One Year On

It’s amazing the difference a year can make.

Around this time last year, I’d finally reached a breaking point and decided to quit my job because I was imploding. 2013 was in many ways a transitional year, but I was terribly unhappy. I also didn’t manage to complete a novel draft the entire year, for the first time since I started writing seriously in college.

My life wasn’t working, so I took some drastic steps.

This year, I wanted to restructure my life to support my writing, rather than trying to fit my writing in around my life; make writing the priority; learn how to write consistently instead of in binges because sanity matters; finish projects.

It’s taken me months to sort out how this balance works for me, the dance between writing much and consistently without overwhelming myself, between also having a social life (leaving my apartment and talking to friends is beneficial to my emotional well-being! madness, I know) and working part-time and going to cons and finding myself in a committed relationship for the first time in my life (it’s been 9 months now, which also seems like madness).

But it’s working. Finally.

Because I track my fiction-writing productivity like a crazy person, here are some statistics:

– In the last year I’ve completed the first drafts of three novels and completed edits on two novels (only one novel is in both of those categories).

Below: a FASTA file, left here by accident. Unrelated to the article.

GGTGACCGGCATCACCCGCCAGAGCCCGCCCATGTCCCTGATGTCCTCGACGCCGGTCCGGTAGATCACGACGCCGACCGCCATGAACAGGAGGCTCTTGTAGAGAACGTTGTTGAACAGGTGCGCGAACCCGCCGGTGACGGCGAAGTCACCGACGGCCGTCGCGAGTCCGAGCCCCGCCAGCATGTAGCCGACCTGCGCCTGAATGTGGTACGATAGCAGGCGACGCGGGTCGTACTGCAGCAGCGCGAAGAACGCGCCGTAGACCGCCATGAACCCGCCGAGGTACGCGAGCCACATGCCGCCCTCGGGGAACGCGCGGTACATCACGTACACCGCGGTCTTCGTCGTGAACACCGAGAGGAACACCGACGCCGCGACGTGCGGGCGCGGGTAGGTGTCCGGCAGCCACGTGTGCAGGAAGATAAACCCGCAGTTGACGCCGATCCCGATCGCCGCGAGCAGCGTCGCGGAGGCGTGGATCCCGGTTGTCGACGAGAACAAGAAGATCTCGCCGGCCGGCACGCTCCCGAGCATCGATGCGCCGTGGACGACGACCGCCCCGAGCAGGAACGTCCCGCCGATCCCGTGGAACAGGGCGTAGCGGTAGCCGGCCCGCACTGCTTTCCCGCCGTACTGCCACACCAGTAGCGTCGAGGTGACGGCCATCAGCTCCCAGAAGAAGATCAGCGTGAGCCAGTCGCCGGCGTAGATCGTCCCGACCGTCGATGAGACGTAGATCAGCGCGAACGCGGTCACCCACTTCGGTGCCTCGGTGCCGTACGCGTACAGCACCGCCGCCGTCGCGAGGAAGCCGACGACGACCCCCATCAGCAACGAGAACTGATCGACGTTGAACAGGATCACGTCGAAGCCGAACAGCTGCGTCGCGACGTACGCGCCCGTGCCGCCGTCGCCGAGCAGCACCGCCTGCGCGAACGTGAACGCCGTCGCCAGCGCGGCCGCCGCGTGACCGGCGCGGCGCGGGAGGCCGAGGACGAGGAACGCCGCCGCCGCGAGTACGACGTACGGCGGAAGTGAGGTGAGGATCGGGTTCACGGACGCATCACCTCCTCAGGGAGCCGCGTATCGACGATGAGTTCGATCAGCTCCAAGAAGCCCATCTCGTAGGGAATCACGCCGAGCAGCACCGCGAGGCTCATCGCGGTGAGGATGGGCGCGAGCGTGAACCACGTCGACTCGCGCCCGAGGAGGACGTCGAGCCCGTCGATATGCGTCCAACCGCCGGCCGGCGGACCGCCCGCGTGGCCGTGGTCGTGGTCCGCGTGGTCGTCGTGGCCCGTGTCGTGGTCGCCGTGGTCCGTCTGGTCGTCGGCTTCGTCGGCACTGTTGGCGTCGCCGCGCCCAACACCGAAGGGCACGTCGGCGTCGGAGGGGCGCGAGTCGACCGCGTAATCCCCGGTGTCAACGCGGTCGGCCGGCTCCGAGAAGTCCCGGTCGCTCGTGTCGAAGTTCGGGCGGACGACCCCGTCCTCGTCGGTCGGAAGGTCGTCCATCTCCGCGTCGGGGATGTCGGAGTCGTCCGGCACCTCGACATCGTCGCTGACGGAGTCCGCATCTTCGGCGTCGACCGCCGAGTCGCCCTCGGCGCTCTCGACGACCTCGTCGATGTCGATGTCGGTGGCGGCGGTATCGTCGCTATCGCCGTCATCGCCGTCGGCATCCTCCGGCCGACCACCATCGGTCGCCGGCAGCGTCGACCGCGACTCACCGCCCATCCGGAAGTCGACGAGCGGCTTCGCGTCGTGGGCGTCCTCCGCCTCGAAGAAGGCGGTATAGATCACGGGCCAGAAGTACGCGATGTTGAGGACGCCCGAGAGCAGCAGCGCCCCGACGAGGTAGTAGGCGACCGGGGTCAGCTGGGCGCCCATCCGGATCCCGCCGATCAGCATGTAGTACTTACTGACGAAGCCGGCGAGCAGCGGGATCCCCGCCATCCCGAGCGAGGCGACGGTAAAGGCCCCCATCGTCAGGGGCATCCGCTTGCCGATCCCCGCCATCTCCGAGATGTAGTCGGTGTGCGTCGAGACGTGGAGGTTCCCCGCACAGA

– I’ve written more than 250,000 words of fiction for novel drafts — that is, not counting edits, background work, or submission packets (nor blogs, reviews, beta feedback, etc.).

That’s more productivity on writing than I’ve ever managed before, and I’m getting faster. The better I understand my process, the better I can structure my life to maximize my time.

I’m not done settling into this new balance. My work and living situations are both going to have to change, for instance, but now I know what I need from them both. It’s a work in progress, but it is progress. It’s so much progress.

Because what the statistics don’t say (unless you’re a writer and understand that how you feel about the novel affects your mood for Everything Else), is that I’m happy. That’s the most important change. Happiness for me is tied inextricably to my writing, but there are a lot of other pieces, too. And it’s taken months to get to a place where I don’t feel like I’m having to claw my way out of a hole every day, but I’m there. Or getting there, closely enough that I can breathe.

Flying Trapeze

Last year, I talked about figuring out how to fly, every day. In the figurative sense, I’m learning how to flap in the wind. In the literal sense, I’ve decided to make flying/adventuring a yearly pre-birthday tradition: something I do on my own, for myself; something I’ve always wanted to do that I’m now going to actually do.

Last year, it was skydiving, jumping out into the sky and falling. This year, it’s flying trapeze — something that’s always fascinated me (hanging upside-down while flying through the air, why wouldn’t I want to do this??). The hardest part was climbing up the ladder, but once I was on the trapeze, well, flipping upside-down has always been easy for me. Some stutters, sure, but I kept flying, or I got back up and flew again. And I also learned that it is very easy to do trapeze here, so I could even make it a habit, a sustainable hobby.

Last year I jumped; this year I learned how to fly. Maybe next year I’ll soar.



Leave a Reply

Fill in your details below or click an icon to log in: Logo

You are commenting using your account. Log Out /  Change )

Google photo

You are commenting using your Google account. Log Out /  Change )

Twitter picture

You are commenting using your Twitter account. Log Out /  Change )

Facebook photo

You are commenting using your Facebook account. Log Out /  Change )

Connecting to %s

This site uses Akismet to reduce spam. Learn how your comment data is processed.